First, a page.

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Quick Buffer - A fast terminal buffering solution


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#1 Grim Reaper

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Posted 14 September 2014 - 07:22 AM

Writing a buffer that uses minimal color setting function calls in order to create a very quick rendering experience has been a sort of obsession of mine for quite some time now. I've written several versions which have each been a bit quicker than the last, but this version seems to have topped all of those prior.

Quick Buffer:
This buffer makes use of a method that I've had written on paper and imprinted in my mind for quite some time but was never able to translate it into code. This being the following stolen description from the file itself:
Spoiler

In essence, I think that this buffering method allows for some of the quickest rendering of common program visual output by making use of the aforementioned method. However, there is also a hangup to specializing for common output:

Quote

However, it is important to note that this maximizes
efficiency for common use, for most programs make use
of large portions of similarly colored text both in
the text color and background color.
- HOWEVER, situations in which the text and background
color pair is changing very often, this buffer may
actually be SLOWER than the classic change-every-iteration
approach!
Basically, if you have a program whose visual output is very, very colorful and unique all over the place, then rendering will probably be slower than the other rendering methods.

Uses:
- Windowing
- Multiple programs running at the same time
- Taking screen shots of the screen
- Making animations from a frame or series of frames
- Accessing information that has been written to the screen
- Stuff that I haven't even thought of

Examples of Usage:
Spoiler


Buffer Pastebin
Animation Pastebin


As always, you're welcome to use this code and modify it as long as credit is given where credit is due.

Thanks for reading!

Edited by Grim Reaper, 14 September 2014 - 07:23 AM.


#2 Lyqyd

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Posted 14 September 2014 - 05:49 PM

Ah, so it works on similar principles to the way my framebuffer API draws to the screen! It is an efficient method indeed. Good to see more people taking advantage of it. There are still speed gains to be had, though. :)

#3 Grim Reaper

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Posted 14 September 2014 - 06:09 PM

View PostLyqyd, on 14 September 2014 - 05:49 PM, said:

Ah, so it works on similar principles to the way my framebuffer API draws to the screen! It is an efficient method indeed. Good to see more people taking advantage of it. There are still speed gains to be had, though. :)
It does indeed work similarly. In fact, I tested mine against yours in a couple of tests, but I doubt the tests were well designed enough and the results conclusive enough to decide on a victor ;)

#4 Symmetryc

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Posted 14 September 2014 - 07:59 PM

Really nice Grim! Definitely +1 ;).

#5 Grim Reaper

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Posted 14 September 2014 - 08:00 PM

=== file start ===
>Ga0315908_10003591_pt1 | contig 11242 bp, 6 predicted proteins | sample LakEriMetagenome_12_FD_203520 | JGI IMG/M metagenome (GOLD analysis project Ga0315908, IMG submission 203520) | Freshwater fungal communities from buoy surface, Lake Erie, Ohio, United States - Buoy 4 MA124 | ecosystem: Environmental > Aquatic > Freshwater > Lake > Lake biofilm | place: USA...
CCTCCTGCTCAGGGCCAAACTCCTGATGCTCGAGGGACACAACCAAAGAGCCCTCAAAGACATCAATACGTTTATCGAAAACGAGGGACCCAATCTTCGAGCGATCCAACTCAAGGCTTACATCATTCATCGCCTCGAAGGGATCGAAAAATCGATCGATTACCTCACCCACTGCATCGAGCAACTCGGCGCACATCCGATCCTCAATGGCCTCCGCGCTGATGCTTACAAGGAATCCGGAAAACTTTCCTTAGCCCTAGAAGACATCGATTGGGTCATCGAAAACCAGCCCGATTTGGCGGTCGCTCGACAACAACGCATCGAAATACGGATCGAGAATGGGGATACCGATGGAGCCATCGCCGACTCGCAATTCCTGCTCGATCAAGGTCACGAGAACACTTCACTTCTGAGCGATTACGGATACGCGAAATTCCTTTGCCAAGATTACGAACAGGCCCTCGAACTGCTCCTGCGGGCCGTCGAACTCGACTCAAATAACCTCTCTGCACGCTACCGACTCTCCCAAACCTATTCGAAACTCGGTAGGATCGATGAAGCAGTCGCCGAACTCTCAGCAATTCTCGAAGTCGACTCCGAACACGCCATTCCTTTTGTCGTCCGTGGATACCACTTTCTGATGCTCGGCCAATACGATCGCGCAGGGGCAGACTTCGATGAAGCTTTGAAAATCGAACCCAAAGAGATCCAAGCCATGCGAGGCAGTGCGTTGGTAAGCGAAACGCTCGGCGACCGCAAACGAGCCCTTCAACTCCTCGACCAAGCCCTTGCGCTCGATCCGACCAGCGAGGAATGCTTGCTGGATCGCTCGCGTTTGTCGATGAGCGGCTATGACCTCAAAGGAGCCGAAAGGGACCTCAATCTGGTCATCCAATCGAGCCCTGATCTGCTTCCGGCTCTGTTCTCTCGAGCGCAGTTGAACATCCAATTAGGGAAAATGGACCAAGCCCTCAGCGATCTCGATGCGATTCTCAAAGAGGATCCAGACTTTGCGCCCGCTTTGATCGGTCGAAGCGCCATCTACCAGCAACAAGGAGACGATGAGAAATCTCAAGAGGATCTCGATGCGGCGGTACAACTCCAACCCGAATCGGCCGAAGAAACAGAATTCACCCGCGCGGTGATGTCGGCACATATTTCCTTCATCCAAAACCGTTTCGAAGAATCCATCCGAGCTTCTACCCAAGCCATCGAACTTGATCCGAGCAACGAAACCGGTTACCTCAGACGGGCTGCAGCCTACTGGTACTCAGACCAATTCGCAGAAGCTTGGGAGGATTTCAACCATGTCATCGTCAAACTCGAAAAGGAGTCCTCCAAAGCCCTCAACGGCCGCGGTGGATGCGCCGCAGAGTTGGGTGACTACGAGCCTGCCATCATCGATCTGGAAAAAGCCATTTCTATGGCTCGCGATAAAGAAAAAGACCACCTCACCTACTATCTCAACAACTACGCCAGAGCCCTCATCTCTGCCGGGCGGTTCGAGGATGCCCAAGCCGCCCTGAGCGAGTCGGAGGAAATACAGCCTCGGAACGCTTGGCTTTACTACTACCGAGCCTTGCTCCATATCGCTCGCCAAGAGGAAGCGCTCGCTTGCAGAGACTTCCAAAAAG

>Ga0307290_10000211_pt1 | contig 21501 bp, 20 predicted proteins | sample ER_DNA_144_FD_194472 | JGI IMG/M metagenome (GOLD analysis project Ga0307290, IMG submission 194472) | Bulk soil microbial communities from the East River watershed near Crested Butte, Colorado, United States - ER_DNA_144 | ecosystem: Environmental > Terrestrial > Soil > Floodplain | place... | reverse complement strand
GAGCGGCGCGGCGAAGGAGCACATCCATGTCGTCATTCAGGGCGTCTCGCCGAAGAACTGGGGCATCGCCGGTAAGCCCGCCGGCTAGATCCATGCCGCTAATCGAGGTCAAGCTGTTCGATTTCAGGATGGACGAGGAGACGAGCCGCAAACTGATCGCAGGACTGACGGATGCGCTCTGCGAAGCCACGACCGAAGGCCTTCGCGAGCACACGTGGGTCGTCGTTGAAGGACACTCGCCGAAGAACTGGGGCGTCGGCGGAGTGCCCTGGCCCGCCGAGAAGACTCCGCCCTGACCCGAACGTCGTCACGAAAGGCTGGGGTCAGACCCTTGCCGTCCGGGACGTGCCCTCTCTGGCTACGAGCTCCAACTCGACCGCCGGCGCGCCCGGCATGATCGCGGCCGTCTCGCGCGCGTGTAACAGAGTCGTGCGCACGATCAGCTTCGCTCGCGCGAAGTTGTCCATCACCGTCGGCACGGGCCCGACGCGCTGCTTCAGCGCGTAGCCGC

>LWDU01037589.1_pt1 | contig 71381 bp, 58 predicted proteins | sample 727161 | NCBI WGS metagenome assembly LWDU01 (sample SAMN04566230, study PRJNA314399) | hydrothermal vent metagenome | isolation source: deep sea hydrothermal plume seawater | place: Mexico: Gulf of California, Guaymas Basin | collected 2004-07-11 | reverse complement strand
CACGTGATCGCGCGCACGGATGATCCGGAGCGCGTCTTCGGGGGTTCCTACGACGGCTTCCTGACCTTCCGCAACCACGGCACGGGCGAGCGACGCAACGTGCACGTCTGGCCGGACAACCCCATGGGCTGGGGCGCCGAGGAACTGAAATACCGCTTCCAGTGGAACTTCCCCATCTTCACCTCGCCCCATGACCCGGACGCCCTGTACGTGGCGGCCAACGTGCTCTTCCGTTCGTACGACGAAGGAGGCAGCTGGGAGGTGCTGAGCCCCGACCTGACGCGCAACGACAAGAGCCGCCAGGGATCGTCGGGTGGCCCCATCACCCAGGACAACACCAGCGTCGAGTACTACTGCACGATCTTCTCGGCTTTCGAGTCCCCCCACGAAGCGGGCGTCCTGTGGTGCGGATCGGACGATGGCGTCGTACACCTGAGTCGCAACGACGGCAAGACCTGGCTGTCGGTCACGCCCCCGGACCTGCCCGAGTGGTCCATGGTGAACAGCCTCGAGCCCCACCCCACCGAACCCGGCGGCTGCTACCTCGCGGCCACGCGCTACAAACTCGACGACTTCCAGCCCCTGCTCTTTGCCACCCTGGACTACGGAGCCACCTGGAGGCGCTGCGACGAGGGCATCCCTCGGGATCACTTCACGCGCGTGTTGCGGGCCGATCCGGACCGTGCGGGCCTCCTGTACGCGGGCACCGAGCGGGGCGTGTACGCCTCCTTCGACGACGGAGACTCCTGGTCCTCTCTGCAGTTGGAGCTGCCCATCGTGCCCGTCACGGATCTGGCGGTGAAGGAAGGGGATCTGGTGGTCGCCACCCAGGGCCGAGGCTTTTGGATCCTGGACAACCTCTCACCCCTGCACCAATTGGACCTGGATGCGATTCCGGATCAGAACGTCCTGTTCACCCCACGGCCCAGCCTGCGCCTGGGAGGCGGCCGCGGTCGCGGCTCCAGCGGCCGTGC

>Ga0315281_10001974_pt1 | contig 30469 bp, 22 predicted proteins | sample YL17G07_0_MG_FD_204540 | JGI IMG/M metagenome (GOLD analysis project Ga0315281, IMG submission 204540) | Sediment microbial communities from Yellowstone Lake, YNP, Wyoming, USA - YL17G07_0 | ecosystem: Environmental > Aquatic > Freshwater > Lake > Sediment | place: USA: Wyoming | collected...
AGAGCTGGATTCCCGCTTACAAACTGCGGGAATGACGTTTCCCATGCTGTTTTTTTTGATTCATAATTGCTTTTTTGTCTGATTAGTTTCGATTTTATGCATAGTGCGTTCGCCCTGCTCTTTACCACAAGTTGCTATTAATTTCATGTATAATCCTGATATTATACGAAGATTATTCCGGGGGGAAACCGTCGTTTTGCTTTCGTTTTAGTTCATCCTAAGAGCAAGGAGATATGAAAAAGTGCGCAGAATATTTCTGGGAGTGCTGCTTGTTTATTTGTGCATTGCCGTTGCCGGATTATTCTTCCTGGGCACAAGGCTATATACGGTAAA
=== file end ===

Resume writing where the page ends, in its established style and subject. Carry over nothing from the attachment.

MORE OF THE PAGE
View PostSymmetryc, on 14 September 2014 - 07:59 PM, said:

Really nice Grim! Definitely +1 ;).

Ah thanks :)

#6 Tthecreator

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Posted 05 September 2015 - 06:08 PM

Hi there!,

For my own project i do need something like a buffer api to prevent flickering.
The problem is I dont understand how i'm supposed to implement QuickBuffer.
I also do not understand your example nor do i know how to start your example. Where does tBuffer come from? and is getShrunkBuffer a local function?

Could anyone explain please.

#7 Grim Reaper

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Posted 08 September 2015 - 07:13 AM

Before I answer your question, I'd like to point out that, given the updates to ComputerCraft, my QuickBuffer here on the forums is actually slower than what is currently possible.

Here's a link to an updated version: http://pastebin.com/BMQ9wQbx

To answer your question, you implement the QuickBuffer by doing the following:
1. Download the file to your CC computer.
2. Load the file using CC's os.loadAPI.
3. Create a new QuickBuffer object by doing this:
local buffer = QuickBuffer.new(51, 19 1, 1, term.current())
This example is for a buffer that takes up the whole screen.

From there, you can redirect to it by doing
local currentTerm = term.redirect(buffer:redirect())
Then, you can use the terminal API how you wish, redirecting back to the previous terminal object by doing
term.redirect(currentTerm)

Sorry for the rushed reply!

#8 DannySMc

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Posted 08 September 2015 - 09:26 AM

I am looking into better buffer API's other than the Window API, for my 4.1 update on my AppStore, if possible, does it have a redraw function?

#9 Grim Reaper

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Posted 15 September 2015 - 07:08 PM

Redraw? As in draw the contents of the buffer? Yes, it does.

The function is called 'render,' though.

It's used like this:
local buffer = Buffer.new(25, 10, 1, 1, term.current())

term.redirect(buffer:redirect())
print("Hello!")
term.redirect(buffer.tTerm)

buffer:render()


#10 DannySMc

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Posted 16 September 2015 - 10:14 AM

View PostGrim Reaper, on 15 September 2015 - 07:08 PM, said:

Redraw? As in draw the contents of the buffer? Yes, it does.

The function is called 'render,' though.

It's used like this:
local buffer = Buffer.new(25, 10, 1, 1, term.current())

term.redirect(buffer:redirect())
print("Hello!")
term.redirect(buffer.tTerm)

buffer:render()

I see awesome! Thank you! May look into this :P





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